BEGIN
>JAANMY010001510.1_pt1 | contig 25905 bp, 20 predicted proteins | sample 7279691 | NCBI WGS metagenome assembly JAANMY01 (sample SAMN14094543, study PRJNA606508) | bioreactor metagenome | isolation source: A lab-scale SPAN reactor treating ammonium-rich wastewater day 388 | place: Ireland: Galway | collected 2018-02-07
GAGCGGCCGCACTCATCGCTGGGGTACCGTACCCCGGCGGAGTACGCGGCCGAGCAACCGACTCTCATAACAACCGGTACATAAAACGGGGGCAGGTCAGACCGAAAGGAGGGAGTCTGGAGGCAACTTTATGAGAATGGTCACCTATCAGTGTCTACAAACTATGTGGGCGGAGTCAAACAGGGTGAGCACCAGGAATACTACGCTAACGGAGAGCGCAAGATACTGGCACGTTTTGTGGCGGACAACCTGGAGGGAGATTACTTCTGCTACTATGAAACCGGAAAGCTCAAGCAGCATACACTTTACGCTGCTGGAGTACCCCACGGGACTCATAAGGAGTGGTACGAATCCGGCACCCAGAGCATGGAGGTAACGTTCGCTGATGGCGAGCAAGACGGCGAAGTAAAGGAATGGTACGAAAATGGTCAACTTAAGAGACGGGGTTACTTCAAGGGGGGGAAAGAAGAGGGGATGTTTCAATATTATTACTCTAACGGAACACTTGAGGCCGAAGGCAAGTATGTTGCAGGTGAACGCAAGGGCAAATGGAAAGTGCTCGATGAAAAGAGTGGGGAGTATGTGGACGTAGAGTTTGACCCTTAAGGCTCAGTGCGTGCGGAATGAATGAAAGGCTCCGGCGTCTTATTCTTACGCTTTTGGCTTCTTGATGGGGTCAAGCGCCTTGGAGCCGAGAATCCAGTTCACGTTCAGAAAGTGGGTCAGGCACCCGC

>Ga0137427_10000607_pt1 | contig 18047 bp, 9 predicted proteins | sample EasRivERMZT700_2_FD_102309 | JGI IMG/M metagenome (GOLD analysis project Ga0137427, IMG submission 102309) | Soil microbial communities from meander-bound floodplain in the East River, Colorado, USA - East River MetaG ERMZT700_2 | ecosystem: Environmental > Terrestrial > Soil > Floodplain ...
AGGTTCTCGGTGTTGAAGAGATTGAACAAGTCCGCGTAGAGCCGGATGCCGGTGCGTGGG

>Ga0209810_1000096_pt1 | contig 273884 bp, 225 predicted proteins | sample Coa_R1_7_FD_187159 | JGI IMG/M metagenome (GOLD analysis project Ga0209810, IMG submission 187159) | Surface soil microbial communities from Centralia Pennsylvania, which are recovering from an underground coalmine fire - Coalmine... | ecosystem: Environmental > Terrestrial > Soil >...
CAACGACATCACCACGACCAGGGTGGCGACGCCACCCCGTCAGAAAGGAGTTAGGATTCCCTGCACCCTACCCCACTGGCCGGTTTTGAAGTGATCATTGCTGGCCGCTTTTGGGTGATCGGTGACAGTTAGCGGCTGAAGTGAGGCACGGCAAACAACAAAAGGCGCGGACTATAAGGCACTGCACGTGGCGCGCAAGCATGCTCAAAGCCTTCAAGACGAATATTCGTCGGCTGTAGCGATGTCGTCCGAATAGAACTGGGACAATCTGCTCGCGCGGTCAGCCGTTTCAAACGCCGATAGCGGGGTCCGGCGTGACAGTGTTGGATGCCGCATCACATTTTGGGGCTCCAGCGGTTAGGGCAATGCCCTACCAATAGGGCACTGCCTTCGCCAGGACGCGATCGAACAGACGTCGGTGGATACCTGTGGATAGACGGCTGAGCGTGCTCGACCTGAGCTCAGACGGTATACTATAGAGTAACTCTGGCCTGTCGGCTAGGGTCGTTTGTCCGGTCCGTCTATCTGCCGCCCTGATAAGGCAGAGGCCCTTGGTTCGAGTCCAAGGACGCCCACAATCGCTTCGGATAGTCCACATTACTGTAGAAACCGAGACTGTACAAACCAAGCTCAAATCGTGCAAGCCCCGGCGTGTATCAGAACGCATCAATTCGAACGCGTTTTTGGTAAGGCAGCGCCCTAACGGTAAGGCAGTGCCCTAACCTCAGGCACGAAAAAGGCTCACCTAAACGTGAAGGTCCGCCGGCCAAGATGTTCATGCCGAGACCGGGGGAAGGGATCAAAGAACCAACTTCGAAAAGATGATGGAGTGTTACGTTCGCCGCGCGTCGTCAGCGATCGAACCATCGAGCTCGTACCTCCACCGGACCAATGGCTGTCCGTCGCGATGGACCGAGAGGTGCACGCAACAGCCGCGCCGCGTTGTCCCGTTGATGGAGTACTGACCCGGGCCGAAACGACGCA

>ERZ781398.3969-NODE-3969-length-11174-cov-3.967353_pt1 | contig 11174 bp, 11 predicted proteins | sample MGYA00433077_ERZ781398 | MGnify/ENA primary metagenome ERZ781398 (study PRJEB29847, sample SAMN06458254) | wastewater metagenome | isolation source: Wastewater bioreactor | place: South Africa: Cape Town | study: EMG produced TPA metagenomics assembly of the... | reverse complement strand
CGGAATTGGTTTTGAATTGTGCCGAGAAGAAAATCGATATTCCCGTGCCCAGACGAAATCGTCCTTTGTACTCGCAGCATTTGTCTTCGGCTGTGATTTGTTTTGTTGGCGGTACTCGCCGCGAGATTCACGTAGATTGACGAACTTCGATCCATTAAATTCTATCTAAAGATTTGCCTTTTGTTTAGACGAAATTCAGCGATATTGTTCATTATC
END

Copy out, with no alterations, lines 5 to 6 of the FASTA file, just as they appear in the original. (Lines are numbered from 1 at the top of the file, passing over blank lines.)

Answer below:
>Ga0209810_1000096_pt1 | contig 273884 bp, 225 predicted proteins | sample Coa_R1_7_FD_187159 | JGI IMG/M metagenome (GOLD analysis project Ga0209810, IMG submission 187159) | Surface soil microbial communities from Centralia Pennsylvania, which are recovering from an underground coalmine fire - Coalmine... | ecosystem: Environmental > Terrestrial > Soil >...
CAACGACATCACCACGACCAGGGTGGCGACGCCACCCCGTCAGAAAGGAGTTAGGATTCCCTGCACCCTACCCCACTGGCCGGTTTTGAAGTGATCATTGCTGGCCGCTTTTGGGTGATCGGTGACAGTTAGCGGCTGAAGTGAGGCACGGCAAACAACAAAAGGCGCGGACTATAAGGCACTGCACGTGGCGCGCAAGCATGCTCAAAGCCTTCAAGACGAATATTCGTCGGCTGTAGCGATGTCGTCCGAATAGAACTGGGACAATCTGCTCGCGCGGTCAGCCGTTTCAAACGCCGATAGCGGGGTCCGGCGTGACAGTGTTGGATGCCGCATCACATTTTGGGGCTCCAGCGGTTAGGGCAATGCCCTACCAATAGGGCACTGCCTTCGCCAGGACGCGATCGAACAGACGTCGGTGGATACCTGTGGATAGACGGCTGAGCGTGCTCGACCTGAGCTCAGACGGTATACTATAGAGTAACTCTGGCCTGTCGGCTAGGGTCGTTTGTCCGGTCCGTCTATCTGCCGCCCTGATAAGGCAGAGGCCCTTGGTTCGAGTCCAAGGACGCCCACAATCGCTTCGGATAGTCCACATTACTGTAGAAACCGAGACTGTACAAACCAAGCTCAAATCGTGCAAGCCCCGGCGTGTATCAGAACGCATCAATTCGAACGCGTTTTTGGTAAGGCAGCGCCCTAACGGTAAGGCAGTGCCCTAACCTCAGGCACGAAAAAGGCTCACCTAAACGTGAAGGTCCGCCGGCCAAGATGTTCATGCCGAGACCGGGGGAAGGGATCAAAGAACCAACTTCGAAAAGATGATGGAGTGTTACGTTCGCCGCGCGTCGTCAGCGATCGAACCATCGAGCTCGTACCTCCACCGGACCAATGGCTGTCCGTCGCGATGGACCGAGAGGTGCACGCAACAGCCGCGCCGCGTTGTCCCGTTGATGGAGTACTGACCCGGGCCGAAACGACGCA